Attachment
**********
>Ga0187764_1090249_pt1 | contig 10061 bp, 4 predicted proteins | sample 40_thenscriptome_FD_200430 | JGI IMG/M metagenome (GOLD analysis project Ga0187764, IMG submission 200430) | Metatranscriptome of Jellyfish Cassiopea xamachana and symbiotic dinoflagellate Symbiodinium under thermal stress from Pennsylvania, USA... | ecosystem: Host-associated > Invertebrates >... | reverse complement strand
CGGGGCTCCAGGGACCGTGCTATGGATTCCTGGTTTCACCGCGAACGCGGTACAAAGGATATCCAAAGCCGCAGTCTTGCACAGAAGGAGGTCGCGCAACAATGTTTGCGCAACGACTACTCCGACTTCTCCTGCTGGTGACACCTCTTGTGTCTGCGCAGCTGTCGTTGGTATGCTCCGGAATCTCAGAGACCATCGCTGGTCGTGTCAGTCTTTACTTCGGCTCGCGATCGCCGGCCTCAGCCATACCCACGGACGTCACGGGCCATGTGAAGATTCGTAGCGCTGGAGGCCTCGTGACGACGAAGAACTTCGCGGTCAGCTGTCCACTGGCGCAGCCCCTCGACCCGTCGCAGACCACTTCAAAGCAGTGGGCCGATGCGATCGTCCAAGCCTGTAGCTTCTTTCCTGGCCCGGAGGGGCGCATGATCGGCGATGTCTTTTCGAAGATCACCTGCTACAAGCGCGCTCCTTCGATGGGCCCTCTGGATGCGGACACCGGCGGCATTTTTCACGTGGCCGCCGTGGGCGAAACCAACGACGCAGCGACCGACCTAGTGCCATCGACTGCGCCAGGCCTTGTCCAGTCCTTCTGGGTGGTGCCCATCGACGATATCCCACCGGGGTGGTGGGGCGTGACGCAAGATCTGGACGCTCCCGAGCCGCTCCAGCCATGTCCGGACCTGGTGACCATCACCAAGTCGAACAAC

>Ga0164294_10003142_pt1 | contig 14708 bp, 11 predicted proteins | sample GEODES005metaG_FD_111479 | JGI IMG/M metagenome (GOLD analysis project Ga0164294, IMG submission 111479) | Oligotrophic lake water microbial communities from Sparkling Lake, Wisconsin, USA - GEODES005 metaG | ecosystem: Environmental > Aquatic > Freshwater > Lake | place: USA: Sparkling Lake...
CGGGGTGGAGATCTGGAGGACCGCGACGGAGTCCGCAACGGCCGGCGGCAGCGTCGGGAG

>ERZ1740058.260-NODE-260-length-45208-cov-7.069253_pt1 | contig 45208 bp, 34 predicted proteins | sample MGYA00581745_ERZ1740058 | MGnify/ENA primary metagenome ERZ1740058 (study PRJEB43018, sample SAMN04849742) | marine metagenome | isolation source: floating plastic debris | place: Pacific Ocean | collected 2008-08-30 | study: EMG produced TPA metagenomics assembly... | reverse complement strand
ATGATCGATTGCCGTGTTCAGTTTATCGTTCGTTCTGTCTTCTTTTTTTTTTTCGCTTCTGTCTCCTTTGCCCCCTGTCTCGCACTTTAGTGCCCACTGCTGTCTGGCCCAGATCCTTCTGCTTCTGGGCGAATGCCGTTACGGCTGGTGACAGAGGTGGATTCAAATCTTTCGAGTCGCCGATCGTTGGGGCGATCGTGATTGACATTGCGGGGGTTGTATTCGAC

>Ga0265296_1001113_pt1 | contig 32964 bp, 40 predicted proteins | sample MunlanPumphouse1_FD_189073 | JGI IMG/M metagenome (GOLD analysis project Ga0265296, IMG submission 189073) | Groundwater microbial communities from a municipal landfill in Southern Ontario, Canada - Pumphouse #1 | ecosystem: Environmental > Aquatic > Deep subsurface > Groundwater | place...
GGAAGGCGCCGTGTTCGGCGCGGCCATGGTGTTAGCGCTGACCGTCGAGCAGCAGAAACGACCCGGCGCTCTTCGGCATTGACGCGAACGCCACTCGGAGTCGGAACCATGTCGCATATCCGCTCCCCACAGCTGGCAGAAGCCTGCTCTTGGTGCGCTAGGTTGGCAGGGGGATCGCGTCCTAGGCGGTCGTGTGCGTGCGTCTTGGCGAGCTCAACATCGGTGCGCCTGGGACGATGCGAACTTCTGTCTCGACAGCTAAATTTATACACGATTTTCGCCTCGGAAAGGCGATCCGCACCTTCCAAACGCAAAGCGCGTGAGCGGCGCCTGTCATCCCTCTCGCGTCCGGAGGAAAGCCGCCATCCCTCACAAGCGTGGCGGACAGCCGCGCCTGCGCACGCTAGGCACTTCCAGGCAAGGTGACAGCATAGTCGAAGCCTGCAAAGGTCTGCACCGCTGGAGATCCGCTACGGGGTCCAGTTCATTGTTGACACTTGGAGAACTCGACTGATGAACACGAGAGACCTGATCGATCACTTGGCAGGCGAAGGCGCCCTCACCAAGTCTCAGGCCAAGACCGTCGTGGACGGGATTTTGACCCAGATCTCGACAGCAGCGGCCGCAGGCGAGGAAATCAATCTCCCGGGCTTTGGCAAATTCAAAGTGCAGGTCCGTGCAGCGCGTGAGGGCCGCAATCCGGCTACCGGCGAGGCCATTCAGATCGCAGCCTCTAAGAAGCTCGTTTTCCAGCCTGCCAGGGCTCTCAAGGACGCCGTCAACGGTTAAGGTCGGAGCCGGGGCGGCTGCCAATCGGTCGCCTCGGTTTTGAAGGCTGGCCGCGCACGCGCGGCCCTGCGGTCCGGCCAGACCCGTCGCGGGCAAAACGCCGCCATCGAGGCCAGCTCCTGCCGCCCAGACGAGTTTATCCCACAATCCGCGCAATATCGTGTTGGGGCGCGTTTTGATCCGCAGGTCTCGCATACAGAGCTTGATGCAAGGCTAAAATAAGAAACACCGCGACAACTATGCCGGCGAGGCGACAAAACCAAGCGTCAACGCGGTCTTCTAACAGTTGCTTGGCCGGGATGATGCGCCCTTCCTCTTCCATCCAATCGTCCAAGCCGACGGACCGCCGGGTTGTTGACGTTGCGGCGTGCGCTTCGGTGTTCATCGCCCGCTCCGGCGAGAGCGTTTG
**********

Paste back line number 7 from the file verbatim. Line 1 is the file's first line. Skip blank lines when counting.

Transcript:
>Ga0265296_1001113_pt1 | contig 32964 bp, 40 predicted proteins | sample MunlanPumphouse1_FD_189073 | JGI IMG/M metagenome (GOLD analysis project Ga0265296, IMG submission 189073) | Groundwater microbial communities from a municipal landfill in Southern Ontario, Canada - Pumphouse #1 | ecosystem: Environmental > Aquatic > Deep subsurface > Groundwater | place...